Brands that prioritize transparency in their social approach realize gains in consumer trust, increased sales and a bolstered brand reputation. Social media platforms play a key role in successful brand-consumer relationships and are some of the best places to be real with customers since it is considered to be more personal than other marketing channels. This is especially true with millennial and Gen Z consumers, with 79 percent and 74 percent, respectively, saying that company transparency is important, according to a 2022 study by NielsenIQ. In fact, 22 percent of Gen Z respondents report that a lack of brand transparency reduces their interest in a company’s products, according to CM Group research.
In a digital world where consumers have easy access to company information and reviews, customers expect and demand transparency from businesses. The NielsenIQ report revealed that 72 percent of consumers say that transparency is important or extremely important. In fact, 79 percent of customers want brands to go above and beyond what they are required to reveal and give more information, with two-thirds of them saying they would switch brands for more in-depth data.
As today’s digital world puts businesses under a microscope, acknowledging mistakes when they happen and being open about how the company is handling them are vital. This includes addressing negative reviews of the company’s products or services, using them as an opportunity to be transparent about issues and how they’re being resolved. People actually trust companies that have a few bad reviews, because it shows that they are transparent and not just allowing glowing reviews to be posted. Positive reviews, though, are also important since about half of consumers would travel farther and pay more to visit establishments with complimentary postings, according to Podium.
Treating transparency as a core company value that guides all aspects of a company’s operations is key to long-term success. Transparency is not a one-and-done initiative. Businesses should put transparency into practice on a continuous basis to build and maintain trust with customers. This can include regular updates to the website with pricing or product information as well as business practices. It can even be as simple as sharing what vendors your business chooses to work with, which can demonstrate a commitment to other core values like sustainability or equality. If this is done early and often, being transparent will become second nature and be mirrored by your entire organization, rather than an afterthought.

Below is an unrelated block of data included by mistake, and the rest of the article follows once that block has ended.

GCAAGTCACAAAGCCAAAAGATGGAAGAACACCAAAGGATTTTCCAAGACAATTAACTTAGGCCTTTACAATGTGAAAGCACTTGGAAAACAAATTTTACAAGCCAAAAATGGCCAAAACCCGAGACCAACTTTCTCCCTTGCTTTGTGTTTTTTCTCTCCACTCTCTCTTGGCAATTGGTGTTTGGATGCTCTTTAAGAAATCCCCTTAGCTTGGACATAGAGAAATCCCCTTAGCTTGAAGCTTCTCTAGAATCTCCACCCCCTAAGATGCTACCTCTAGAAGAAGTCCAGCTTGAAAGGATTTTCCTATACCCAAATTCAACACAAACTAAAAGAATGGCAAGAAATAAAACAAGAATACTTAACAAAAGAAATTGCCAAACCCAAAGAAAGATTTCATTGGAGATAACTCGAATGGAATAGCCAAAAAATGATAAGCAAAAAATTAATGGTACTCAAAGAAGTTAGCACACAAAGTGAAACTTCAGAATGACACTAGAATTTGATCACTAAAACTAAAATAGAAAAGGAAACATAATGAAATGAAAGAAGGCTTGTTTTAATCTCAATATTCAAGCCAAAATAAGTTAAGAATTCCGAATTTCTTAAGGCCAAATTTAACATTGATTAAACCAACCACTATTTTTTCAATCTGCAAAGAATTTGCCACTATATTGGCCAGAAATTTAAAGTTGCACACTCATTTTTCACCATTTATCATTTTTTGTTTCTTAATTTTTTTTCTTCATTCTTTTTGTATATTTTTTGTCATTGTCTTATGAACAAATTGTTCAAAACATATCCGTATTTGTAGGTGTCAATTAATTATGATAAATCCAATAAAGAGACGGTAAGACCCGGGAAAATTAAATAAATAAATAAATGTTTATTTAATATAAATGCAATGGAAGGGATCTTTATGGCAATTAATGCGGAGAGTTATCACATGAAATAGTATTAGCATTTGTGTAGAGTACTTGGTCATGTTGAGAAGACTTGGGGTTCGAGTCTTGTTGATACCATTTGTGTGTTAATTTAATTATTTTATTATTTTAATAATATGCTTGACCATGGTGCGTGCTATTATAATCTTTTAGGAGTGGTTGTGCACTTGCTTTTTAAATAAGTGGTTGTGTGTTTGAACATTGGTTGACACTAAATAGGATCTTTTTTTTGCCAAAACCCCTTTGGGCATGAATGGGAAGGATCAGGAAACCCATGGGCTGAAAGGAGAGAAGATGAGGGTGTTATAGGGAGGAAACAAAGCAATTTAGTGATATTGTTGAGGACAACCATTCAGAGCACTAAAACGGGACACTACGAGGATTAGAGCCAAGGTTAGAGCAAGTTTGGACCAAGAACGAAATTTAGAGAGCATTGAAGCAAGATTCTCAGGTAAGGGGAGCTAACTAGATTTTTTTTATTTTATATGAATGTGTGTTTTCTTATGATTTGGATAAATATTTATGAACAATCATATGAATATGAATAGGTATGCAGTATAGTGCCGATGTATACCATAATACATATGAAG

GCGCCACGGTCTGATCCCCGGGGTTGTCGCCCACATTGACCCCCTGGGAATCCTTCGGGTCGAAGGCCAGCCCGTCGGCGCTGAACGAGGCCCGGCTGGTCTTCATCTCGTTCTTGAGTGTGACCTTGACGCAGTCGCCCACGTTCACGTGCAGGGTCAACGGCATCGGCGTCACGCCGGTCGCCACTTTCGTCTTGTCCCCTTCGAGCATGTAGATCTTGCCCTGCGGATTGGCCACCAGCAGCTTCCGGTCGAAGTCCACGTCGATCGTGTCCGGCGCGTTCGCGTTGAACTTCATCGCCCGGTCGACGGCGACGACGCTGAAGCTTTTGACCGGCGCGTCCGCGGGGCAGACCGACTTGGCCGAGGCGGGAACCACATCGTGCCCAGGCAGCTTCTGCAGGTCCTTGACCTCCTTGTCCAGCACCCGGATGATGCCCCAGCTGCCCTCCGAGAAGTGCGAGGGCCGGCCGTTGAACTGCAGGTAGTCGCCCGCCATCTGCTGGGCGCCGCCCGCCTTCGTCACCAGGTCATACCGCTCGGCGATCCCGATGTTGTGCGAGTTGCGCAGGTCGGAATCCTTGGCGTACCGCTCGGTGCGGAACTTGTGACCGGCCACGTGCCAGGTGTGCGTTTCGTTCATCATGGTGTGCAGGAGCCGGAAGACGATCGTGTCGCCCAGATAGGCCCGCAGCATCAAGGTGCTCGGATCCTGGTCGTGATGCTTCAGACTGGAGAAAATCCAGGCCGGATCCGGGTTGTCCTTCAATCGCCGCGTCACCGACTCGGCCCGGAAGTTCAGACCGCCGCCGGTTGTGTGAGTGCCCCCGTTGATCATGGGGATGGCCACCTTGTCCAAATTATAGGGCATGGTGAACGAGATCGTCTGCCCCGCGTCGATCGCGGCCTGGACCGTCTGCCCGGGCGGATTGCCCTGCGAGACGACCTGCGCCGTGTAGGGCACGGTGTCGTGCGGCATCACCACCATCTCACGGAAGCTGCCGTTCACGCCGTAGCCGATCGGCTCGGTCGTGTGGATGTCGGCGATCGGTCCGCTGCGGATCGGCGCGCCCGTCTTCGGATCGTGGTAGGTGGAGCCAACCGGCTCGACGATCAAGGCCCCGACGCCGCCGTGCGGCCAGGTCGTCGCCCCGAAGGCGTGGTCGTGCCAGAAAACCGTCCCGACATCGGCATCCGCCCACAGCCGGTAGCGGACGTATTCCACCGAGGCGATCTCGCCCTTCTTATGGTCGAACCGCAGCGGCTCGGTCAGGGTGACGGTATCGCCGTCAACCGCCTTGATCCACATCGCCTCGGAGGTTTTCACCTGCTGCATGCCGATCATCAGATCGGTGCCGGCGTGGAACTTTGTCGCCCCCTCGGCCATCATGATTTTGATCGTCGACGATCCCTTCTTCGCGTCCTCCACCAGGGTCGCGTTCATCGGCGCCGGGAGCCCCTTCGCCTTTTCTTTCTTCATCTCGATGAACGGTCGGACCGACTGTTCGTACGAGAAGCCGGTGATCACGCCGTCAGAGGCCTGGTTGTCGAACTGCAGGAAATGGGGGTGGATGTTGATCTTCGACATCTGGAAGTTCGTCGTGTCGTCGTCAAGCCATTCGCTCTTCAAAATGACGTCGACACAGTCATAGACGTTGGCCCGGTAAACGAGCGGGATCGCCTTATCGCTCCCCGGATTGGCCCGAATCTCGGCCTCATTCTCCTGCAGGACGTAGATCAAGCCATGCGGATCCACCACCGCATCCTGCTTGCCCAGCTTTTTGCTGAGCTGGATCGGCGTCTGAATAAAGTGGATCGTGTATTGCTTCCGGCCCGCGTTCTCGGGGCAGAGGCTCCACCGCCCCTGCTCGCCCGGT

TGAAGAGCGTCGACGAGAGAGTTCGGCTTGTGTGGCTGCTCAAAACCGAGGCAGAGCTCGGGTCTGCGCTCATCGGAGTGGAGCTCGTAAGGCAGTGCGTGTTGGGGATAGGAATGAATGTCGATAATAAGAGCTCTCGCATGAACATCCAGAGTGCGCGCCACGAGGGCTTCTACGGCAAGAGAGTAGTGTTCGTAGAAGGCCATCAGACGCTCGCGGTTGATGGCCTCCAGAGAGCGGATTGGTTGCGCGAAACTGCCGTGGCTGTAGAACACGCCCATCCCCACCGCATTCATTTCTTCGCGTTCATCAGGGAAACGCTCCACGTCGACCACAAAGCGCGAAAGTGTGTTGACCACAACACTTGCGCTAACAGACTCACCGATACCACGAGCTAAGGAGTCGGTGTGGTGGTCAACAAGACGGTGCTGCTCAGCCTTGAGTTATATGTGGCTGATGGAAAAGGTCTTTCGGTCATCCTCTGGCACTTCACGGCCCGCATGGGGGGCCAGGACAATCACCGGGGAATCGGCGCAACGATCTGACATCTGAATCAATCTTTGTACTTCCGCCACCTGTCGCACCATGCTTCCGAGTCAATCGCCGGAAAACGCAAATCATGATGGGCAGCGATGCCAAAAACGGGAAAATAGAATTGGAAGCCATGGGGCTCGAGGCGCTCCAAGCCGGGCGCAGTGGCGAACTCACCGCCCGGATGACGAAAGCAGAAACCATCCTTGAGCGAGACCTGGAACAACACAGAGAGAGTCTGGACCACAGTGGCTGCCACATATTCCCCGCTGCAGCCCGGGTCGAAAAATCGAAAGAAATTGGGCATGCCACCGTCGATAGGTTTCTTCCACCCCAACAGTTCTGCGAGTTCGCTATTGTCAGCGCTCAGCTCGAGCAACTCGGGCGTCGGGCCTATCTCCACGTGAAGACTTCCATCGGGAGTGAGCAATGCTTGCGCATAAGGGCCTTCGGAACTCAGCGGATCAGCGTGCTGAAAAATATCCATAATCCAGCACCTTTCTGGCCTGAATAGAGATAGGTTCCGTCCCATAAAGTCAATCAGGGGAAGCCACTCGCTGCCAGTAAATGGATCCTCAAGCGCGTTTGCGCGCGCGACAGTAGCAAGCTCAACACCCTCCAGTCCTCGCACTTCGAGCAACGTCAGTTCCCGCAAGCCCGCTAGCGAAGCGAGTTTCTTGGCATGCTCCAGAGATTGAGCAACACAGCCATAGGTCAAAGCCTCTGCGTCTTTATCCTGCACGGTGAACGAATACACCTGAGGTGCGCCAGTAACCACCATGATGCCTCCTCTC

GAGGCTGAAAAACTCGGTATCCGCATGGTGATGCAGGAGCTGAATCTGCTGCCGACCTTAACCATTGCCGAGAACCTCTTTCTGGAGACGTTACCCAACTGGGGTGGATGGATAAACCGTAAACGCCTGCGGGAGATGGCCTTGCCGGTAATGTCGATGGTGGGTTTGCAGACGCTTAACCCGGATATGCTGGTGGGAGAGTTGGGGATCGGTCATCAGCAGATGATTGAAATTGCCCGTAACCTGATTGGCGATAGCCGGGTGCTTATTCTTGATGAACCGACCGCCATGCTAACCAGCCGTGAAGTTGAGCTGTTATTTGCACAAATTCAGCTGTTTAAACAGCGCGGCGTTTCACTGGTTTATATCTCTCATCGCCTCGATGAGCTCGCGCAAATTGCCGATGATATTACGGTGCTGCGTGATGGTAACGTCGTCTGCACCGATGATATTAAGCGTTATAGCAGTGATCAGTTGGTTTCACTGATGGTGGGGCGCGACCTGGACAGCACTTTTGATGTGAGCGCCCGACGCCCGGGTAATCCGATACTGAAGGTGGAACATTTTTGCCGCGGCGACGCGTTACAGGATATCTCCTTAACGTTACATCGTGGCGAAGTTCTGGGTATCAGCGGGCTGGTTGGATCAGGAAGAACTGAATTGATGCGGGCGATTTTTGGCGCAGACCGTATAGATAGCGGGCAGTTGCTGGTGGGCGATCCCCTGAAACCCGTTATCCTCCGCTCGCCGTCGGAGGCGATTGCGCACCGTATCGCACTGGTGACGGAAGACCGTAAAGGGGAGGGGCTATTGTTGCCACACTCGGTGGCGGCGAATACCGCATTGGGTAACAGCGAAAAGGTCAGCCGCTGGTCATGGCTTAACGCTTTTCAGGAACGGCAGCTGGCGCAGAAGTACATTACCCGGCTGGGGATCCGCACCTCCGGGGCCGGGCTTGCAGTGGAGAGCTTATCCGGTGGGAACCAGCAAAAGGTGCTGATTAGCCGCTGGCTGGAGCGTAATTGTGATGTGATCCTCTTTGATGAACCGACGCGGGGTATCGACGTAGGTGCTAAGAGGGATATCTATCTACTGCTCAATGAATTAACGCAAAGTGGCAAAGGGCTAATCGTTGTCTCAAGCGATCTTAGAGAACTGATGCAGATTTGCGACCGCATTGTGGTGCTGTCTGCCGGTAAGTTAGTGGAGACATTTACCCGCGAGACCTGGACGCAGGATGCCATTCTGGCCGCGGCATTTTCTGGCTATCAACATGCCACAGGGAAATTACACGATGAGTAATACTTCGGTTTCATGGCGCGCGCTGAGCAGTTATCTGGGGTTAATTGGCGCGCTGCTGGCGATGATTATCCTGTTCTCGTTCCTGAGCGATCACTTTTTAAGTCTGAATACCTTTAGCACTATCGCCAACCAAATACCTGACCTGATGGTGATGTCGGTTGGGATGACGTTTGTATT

Furthermore, businesses should regularly benchmark whether they are delivering on their core values, and if not, determine the best course of action and be open to customers about what they’re doing to remedy the situation.
A lack of transparency, which significantly contributes to loss of customer trust and loyalty, leads to the loss of long-term customers and a missed opportunity to reap the bottom-line impact of customer loyalty.
Studies have documented that customer loyalty can pay huge dividends. One of these dividends is that companies spend fewer resources in keeping loyal customers. Acquiring a new customer is anywhere from five to 25 times more expensive than retaining an existing one.
Profits are another area bolstered by customer loyalty. Bain & Company, working with Earl Sasser of Harvard Business School, found that increasing the customer retention rate by 5 percent increases profits by 25 percent to 95 percent. The study also noted that loyal customers tend to purchase more and frequently refer new customers to a supplier, offering another profit source.
There are three concrete fiscal realities of loyalty and engagement:
Business transparency is a game changer that can lead to business success. Companies that practice transparency build strong, positive relationships that increase long-term customer loyalty. Additionally, businesses that strive to be open and honest with customers set themselves apart and generate ROI in the form of profits and long-term sustainability.
Jennifer Dublino contributed to this article.